Update April 29, 8:58 p.m.: It turns out Billy Joel has seen Ethan Walmark’s “Piano Man” performance, which went viral over the weekend, and the recording artist is impressed. Joel issued the following statement through a spokesperson Sunday:

“I think I like his intro to “Piano Man” better than mine. And this kid plays with a lot more energy than me. Maybe he could teach me a few things.”

Walmark’s parents issued the following statement Sunday evening in reaction to their son’s performance going viral and Joel’s statement earlier Sunday afternoon:

“The past 72 hours has been like living a Fellini movie! We are honored and humbled that Mr. Joel watched Ethan’s video, and took the time to make such gracious comments about his piano playing. If Ethan’s love and joy of music can change one person’s mind about autism, we are happy.”

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Original post: It’s not every day that you get to watch a 6-year-old play Billy Joel’s “Piano Man.” But thanks to YouTube, you can watch Ethan Walmark play it and other hits over and over again.

Walmark, who has autism spectrum disorder, has a series of videos on YouTube in which he’s shown playing classic songs, including “Maybe I’m Amazed,” “Dear Prudence” and, in a duet with his sister, “Mockingbird.”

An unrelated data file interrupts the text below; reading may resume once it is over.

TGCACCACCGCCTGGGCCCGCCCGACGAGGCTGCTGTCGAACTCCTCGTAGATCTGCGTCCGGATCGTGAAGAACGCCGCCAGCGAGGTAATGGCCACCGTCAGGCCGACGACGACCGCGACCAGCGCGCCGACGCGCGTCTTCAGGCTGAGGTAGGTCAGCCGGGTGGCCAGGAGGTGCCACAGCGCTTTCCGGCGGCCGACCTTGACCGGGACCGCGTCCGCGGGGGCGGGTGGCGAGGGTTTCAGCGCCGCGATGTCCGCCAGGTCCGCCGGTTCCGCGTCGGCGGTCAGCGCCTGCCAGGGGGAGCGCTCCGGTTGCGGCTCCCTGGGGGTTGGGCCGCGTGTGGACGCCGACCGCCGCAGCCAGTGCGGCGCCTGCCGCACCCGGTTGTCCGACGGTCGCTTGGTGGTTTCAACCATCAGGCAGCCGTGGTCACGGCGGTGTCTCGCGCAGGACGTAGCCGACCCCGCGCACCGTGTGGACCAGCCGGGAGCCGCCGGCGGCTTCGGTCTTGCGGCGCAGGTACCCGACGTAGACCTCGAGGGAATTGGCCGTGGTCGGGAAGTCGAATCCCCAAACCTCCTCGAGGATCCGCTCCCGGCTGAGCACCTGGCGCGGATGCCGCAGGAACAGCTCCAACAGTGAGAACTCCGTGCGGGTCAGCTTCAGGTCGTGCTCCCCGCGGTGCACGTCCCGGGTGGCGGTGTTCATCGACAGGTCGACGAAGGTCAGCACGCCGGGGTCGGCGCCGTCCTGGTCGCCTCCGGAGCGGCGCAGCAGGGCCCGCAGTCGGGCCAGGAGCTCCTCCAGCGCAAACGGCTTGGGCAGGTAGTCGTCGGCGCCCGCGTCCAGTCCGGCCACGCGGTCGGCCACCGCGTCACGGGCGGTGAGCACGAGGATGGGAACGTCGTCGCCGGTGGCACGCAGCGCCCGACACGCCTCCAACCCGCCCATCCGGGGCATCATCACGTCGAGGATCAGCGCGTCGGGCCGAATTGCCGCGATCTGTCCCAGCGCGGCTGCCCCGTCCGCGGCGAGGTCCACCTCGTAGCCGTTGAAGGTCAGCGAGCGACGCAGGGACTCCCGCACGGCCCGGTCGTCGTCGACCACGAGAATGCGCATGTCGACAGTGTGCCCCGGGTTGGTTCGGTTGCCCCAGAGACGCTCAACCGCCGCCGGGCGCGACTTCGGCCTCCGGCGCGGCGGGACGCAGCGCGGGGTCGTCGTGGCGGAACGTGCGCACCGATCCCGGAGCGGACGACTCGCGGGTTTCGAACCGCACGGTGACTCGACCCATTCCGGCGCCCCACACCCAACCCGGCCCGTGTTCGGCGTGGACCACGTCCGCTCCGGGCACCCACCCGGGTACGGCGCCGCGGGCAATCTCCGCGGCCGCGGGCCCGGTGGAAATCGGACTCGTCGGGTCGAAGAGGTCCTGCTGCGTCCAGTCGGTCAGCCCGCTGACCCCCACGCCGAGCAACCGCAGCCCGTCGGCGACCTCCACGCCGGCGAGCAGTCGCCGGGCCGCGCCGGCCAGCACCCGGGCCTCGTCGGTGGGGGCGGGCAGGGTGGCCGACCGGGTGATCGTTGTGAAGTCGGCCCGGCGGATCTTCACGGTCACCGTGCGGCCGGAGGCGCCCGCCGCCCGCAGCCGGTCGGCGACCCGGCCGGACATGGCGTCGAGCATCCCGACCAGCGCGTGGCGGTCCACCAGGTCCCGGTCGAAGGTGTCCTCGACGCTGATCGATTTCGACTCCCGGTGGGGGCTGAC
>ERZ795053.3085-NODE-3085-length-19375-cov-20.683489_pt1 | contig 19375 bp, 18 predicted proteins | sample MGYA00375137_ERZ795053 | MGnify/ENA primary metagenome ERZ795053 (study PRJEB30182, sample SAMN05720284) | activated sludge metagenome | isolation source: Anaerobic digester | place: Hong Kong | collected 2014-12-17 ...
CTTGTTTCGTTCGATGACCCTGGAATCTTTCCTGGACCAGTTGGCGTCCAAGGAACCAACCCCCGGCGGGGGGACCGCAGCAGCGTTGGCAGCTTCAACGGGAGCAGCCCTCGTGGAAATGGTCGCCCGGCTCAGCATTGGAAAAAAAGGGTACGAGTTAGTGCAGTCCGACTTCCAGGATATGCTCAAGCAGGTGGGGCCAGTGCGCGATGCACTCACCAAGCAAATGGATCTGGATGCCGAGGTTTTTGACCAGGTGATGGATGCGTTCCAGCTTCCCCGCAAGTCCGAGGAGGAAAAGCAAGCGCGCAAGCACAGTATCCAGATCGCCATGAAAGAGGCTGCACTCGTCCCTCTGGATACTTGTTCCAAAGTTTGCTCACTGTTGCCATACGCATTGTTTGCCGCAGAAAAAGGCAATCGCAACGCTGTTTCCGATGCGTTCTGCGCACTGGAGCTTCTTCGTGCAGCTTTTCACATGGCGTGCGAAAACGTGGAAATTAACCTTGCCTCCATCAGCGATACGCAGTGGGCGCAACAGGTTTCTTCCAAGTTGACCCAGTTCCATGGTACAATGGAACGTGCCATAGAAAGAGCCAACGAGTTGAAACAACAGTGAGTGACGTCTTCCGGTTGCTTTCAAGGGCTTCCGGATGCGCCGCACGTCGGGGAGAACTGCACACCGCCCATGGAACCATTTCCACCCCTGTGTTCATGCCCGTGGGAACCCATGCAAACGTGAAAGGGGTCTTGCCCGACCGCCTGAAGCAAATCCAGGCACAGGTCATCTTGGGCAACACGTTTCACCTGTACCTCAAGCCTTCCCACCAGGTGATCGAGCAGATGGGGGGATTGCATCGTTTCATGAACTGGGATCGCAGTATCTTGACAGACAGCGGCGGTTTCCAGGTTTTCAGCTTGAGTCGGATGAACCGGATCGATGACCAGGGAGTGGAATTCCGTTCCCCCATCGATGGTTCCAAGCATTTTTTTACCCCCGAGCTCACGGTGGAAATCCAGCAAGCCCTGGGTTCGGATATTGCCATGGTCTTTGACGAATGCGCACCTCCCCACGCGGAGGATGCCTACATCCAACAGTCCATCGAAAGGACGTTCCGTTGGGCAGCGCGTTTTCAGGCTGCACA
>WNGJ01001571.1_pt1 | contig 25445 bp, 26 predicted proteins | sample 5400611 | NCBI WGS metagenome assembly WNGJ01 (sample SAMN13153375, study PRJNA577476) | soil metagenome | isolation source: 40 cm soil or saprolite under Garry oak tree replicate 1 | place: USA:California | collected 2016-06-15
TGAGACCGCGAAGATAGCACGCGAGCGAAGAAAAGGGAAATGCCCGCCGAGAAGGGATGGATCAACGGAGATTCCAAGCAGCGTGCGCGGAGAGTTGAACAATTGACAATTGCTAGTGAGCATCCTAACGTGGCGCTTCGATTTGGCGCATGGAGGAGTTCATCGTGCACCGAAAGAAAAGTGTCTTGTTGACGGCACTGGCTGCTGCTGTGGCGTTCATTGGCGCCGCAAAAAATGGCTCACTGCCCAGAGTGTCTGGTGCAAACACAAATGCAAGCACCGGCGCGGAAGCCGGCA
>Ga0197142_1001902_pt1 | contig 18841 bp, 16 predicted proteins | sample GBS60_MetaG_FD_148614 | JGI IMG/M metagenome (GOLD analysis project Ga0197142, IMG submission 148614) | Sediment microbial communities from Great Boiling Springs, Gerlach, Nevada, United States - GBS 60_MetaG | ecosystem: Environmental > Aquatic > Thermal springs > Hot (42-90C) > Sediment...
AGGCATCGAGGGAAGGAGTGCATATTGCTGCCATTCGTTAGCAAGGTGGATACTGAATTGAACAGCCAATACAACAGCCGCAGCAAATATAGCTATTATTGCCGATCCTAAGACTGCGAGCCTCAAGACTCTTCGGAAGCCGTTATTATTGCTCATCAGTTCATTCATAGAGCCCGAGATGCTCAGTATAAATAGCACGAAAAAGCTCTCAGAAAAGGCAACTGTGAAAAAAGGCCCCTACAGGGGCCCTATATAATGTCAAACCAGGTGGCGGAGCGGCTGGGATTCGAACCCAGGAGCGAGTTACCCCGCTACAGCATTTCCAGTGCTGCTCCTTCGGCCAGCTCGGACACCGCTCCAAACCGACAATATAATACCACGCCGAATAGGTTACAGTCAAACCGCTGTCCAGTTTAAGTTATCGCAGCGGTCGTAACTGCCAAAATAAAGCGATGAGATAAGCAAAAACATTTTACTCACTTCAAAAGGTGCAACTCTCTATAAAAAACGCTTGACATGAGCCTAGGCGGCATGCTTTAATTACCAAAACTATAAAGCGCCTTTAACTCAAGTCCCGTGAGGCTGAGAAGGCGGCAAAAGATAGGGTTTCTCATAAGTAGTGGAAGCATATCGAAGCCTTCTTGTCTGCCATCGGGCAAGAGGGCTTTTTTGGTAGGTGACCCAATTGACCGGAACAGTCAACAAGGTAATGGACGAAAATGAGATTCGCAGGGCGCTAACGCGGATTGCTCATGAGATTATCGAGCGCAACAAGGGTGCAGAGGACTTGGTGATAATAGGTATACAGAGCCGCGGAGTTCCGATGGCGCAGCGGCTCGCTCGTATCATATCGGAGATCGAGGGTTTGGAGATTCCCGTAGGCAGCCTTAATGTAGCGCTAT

The National Institutes of Health defines autism as “a complex developmental disability that causes problems with social interaction and communication.” Symptoms generally start before the age of 3.

The videos of Ethan are stunning, given his age, and provide a window into the complex nature of the disorder, which manifests itself in a variety of ways, mainly affecting communication and social behaviors. Ethan’s parents, Michael and Allison Walmark, have a donation page on the “Walk Now for Autism Speaks” Web site. They are listed as team captains of “The E-Team,” and are ranked second, with more than $25,000 raised of the $100,000 fundraising goal.

As The Post’s Janice D’Arcy reported in January, autism “is a word that haunts parents,” with more than 36,000 children in the United States receiving the diagnosis each year.

The American Psychiatric Association is compiling the fifth edition of the Diagnostic and Statistical Manual of Mental Disorders (DSM). The manual is widely regarded as the authoritative guide to the classification and diagnosis of mental disorders. The edition could feature new diagnostic criteria for autism spectrum disorder, potentially affecting parents who rely on services made available to children in whom the disorder is diagnosed under existing guidelines. The new DSM is under review and is expected to be published in May 2013.

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